“And for me, Volusia has always just been a natural fit. I feel comfortable there all the time – and that track, when it’s prepped right where there’s a top and a bottom and it’s black in the middle, is amazing. It’s just so wide and a lot of fun to race on.”
The sprawling half-mile Volusia oval is a special place for McCreadie, who grew up watching his father, legendary big-block modified driver “Barefoot” Bob McCreadie, compete there in February and became a Volusia winner himself when he climbed into the cockpit. McCreadie actually won the first Dirt Late Model feature of his career at Volusia — UMP DIRTcar-sanctioned event Feb. 9, 2004 — and one year later, on Feb. 19, 2005, made the track the site of his first-ever WoO victory.
“I can’t wait to get down to Volusia every year,” said McCreadie, who also won two UMP races there in 2005 and pulled off a thrilling triumph over Lanigan and Billy Moyer in last year’s UMP finale. “Ocala kind of builds you up with great money and real good racing, and then you go over to Volusia and it’s really hard to argue about how great that (DIRTcar Nationals) week is just because of that Daytona crowd.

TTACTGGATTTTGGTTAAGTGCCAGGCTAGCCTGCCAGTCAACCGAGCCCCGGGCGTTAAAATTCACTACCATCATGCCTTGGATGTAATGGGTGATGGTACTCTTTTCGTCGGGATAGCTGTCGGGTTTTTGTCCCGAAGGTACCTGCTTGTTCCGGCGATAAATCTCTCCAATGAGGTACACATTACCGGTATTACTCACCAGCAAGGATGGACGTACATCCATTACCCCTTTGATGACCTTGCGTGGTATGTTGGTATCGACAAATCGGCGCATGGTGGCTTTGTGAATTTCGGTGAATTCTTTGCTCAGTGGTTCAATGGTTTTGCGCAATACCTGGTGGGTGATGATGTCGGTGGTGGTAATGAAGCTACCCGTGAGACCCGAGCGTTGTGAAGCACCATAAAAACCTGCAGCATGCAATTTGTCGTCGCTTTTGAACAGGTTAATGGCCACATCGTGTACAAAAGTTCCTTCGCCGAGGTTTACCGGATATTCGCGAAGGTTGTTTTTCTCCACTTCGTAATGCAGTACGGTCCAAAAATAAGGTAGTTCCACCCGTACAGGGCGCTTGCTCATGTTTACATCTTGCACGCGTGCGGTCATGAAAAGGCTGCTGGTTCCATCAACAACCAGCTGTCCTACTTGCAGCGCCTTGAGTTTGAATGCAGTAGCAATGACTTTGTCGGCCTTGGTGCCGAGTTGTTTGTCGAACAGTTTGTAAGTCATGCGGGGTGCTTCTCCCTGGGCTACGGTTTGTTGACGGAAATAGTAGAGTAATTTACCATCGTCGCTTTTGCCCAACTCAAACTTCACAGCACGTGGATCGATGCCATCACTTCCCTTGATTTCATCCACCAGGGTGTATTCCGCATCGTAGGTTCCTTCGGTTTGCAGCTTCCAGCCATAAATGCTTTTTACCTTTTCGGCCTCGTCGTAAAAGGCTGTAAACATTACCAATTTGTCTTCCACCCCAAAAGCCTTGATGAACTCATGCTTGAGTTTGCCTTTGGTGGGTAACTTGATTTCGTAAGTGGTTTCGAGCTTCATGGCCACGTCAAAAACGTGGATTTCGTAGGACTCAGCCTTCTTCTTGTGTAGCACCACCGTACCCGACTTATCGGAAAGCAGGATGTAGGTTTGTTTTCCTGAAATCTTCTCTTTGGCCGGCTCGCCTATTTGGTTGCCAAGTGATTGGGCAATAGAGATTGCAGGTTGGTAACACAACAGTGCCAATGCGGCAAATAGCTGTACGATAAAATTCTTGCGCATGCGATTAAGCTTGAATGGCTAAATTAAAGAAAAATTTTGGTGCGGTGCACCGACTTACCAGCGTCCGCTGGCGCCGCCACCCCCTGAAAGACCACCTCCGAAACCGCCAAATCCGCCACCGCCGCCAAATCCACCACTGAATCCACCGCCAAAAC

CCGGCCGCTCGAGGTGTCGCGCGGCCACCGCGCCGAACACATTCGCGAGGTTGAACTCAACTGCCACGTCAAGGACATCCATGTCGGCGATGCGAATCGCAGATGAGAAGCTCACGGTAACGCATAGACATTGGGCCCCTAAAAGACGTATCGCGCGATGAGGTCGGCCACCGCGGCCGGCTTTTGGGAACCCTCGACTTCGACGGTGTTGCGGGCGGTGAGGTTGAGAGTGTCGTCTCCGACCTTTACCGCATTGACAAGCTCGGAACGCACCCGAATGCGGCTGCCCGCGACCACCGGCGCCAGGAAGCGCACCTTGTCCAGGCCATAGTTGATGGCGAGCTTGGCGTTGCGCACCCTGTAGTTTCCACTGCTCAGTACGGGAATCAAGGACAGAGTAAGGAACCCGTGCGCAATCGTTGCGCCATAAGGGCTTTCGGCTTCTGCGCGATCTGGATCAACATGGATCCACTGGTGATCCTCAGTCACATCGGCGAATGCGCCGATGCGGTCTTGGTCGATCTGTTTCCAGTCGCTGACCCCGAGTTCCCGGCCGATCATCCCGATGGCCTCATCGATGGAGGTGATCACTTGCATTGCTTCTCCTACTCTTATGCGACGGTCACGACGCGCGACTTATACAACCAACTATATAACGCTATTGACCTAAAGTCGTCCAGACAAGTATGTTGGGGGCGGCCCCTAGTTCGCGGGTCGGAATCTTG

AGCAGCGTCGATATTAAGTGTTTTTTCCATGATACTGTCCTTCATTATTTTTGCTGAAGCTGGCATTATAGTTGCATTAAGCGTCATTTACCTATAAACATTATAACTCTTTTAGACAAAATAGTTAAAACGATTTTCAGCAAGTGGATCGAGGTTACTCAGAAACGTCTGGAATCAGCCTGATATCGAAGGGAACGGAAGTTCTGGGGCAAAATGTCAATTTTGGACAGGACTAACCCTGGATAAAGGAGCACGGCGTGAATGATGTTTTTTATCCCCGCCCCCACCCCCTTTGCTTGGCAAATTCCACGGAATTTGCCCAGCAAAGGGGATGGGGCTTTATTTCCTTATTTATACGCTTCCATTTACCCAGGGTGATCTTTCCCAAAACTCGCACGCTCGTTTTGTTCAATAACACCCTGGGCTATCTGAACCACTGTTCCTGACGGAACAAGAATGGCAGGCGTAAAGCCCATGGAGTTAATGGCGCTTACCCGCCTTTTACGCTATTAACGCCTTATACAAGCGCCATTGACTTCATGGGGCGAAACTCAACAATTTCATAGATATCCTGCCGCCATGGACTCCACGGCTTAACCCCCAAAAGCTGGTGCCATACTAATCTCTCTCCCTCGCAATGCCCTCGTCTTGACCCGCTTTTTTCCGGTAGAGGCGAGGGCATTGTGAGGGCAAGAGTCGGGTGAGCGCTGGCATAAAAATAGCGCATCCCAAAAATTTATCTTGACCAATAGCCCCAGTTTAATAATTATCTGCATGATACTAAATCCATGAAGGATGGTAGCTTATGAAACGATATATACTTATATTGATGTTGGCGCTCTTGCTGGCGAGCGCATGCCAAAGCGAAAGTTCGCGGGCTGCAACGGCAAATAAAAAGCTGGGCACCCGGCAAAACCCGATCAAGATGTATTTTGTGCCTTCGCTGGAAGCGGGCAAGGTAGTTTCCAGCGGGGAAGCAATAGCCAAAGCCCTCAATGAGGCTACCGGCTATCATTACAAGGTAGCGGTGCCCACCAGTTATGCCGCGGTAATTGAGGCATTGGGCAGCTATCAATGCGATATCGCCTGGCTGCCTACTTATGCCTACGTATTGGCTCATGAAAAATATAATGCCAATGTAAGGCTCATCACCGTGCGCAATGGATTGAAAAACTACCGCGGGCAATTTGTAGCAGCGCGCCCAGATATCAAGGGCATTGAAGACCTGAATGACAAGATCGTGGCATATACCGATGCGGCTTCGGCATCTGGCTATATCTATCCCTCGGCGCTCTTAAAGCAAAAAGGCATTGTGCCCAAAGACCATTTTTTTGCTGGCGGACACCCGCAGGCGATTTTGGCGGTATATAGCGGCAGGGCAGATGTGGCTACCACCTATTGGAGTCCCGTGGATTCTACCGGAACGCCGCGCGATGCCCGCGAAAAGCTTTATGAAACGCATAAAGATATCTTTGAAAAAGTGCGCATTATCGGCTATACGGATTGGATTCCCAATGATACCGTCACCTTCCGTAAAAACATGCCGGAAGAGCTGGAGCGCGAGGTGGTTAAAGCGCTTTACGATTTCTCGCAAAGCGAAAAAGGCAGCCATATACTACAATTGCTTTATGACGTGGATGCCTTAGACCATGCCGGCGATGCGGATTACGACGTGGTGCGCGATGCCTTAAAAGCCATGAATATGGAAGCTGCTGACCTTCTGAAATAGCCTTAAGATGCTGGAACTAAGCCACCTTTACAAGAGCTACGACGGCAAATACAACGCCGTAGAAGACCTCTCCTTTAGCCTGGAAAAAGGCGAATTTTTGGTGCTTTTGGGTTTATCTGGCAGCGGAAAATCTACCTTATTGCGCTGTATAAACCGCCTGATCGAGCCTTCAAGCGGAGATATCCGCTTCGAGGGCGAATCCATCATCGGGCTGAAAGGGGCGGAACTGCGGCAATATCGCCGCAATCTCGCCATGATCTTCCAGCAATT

“Volusia is always gonna have a little more amped-up atmosphere just because there’s so many people there you probably will never see anywhere else all year long. There’s people from all types of racing, whether it’s sprint car guys who stick around for a few days to watch, or guys from the Daytona track, or even guys from over at the asphalt track at (New) Smyrna who stop in for a night.
“It’s just such a huge thing all week. I just love the whole idea of Speedweeks there. To be there and race and be part of the whole atmosphere, it’s just so exciting to me.
“To top it off, it’s hard to win there. I mean, it’s hard to win everywhere, but there’s so many good cars there, if you can get one at Volusia during Daytona week, that’s pretty cool.”
And a triumph during the Florida excursion would certainly go a long way toward making McCreadie’s World of Outlaws championship dreams come true.
“The goal this year is to go down to Florida and hopefully win some races,” said McCreadie, whose cars will sport a new look this season with the familiar No. 39 on their doors designed to mirror the number plate that appeared on the off-shore boats his team owner, Carl Myers, used to race. “If we can do that, hopefully we’ll be in the thick of this championship thing all year long.”